Ionizing radiation-induced bystander effects, potential targets for modulation of radiotherapy

Joanna Rzeszowska-Wolny, Waldemar M Przybyszewski, Maria Widel
European Journal of Pharmacology 2009 December 25, 625 (1): 156-64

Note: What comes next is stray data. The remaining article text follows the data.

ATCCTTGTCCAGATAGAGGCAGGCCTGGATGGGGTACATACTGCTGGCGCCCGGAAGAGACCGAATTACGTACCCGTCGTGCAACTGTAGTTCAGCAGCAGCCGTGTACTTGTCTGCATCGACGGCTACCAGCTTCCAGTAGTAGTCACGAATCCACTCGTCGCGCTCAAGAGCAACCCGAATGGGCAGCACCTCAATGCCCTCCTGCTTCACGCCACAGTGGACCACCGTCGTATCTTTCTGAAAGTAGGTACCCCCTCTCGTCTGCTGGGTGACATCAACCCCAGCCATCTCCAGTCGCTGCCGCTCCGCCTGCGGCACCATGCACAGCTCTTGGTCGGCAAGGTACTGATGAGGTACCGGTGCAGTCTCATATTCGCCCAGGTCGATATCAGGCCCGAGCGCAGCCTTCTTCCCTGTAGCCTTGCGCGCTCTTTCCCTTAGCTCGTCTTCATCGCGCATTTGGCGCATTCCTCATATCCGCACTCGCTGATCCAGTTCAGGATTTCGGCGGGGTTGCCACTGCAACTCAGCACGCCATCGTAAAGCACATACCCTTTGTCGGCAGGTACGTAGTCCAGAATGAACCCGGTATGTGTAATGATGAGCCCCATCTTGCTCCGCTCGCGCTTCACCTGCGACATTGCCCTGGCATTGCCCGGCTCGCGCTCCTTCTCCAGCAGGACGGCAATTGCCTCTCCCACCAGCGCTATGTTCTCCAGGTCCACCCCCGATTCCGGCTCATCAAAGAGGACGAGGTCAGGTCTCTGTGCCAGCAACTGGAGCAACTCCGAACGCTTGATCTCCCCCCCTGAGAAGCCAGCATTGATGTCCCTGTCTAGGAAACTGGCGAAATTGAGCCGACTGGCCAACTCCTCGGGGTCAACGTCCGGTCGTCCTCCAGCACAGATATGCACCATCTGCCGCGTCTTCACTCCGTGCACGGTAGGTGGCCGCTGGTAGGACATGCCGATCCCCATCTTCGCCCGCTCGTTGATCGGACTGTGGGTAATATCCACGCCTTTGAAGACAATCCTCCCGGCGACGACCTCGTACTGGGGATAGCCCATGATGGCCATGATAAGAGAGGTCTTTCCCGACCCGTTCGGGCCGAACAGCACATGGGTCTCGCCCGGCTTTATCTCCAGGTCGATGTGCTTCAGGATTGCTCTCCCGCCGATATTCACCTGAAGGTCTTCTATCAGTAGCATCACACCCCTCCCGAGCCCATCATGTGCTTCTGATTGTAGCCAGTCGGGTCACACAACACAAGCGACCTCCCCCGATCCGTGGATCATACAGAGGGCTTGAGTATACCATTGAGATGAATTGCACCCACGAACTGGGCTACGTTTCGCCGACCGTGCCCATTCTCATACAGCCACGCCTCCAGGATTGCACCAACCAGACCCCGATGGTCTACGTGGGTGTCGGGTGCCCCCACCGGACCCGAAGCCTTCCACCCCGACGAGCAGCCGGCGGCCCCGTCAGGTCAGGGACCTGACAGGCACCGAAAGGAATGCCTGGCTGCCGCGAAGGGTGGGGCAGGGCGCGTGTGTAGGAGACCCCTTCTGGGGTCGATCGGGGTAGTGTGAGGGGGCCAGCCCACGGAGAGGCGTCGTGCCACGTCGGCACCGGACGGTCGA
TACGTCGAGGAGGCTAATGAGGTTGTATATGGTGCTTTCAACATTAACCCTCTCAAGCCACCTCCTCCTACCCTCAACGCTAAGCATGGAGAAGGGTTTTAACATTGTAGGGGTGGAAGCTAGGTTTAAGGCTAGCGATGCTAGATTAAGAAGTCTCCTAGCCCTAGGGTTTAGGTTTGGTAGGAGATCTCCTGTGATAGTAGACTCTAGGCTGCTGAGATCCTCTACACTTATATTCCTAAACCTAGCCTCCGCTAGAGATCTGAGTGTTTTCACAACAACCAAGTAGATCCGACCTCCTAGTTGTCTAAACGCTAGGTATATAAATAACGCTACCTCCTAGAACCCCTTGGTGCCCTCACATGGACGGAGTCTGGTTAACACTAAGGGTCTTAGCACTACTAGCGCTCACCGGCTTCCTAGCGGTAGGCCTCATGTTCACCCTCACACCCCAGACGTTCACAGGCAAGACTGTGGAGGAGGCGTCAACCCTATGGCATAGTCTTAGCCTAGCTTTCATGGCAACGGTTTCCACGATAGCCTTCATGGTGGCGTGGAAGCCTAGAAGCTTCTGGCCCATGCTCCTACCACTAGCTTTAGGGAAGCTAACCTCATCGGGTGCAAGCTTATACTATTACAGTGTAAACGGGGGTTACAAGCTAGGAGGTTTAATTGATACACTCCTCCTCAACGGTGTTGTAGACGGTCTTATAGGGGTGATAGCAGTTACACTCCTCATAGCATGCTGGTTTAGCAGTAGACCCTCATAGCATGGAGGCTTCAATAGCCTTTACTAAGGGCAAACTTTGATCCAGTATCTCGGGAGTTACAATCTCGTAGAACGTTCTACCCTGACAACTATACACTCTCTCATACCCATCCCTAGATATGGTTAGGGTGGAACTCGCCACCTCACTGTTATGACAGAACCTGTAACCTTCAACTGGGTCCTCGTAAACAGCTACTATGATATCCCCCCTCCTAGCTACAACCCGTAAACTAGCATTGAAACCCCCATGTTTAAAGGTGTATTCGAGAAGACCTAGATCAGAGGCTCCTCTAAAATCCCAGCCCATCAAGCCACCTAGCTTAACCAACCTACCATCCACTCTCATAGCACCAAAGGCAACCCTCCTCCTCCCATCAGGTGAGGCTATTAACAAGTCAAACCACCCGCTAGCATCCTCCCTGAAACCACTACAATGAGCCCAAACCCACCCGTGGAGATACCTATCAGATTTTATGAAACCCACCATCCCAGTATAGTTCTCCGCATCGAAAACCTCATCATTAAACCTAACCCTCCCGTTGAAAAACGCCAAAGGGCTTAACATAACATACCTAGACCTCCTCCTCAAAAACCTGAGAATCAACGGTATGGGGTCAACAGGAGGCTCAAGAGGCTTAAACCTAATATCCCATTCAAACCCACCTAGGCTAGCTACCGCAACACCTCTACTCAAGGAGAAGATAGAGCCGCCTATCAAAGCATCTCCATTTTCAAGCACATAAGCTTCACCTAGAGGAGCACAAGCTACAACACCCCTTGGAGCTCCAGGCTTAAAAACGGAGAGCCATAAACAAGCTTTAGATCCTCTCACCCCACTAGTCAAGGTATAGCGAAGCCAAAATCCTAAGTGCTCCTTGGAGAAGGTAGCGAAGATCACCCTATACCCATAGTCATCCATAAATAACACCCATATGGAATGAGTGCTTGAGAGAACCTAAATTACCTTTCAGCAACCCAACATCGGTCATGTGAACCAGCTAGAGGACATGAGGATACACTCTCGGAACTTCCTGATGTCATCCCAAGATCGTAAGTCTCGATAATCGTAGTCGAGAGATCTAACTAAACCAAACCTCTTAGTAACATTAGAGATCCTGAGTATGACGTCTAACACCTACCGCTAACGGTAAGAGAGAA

Cells exposed to ionizing radiation show DNA damage, apoptosis, chromosomal aberrations or increased mutation frequency and for a long time it was generally accepted that these effects resulted from ionization of cell structures and the action of reactive oxygen species formed by water radiolysis. In the last few years, however, it has appeared that cells exposed to ionizing radiation and other genotoxic agents can release signals that induce very similar effects in non-targeted neighboring cells, phenomena known as bystander effects. These signals are transmitted to the neighboring non-hit cells by intercellular gap-junction communication or are released outside the cell, in the case of cultured cells into the medium. The signaling is mutual, and irradiated cells can also receive signals from non-irradiated neighbors. Most experiments show a decrease in survival of unirradiated bystander cells, but some studies of the influence of unirradiated or low dose-irradiated cells on those irradiated with higher doses show that intercellular bystander signaling can also increase the survival of irradiated cell populations. In the last few years, communication between irradiated and non-irradiated cells has attracted interest in many studies as a possible target for modulation of radiotherapy. Understanding the mechanisms underlying bystander effects is important for radiation risk assessment and for evaluation of protocols for cancer radiotherapy. In this review we describe different aspects of ionizing radiation-induced bystander effects: experimental examples, types of DNA damage, situations in vivo, and their possible role in adaptive response to irradiation, and we discuss their possible significance for anticancer therapy.

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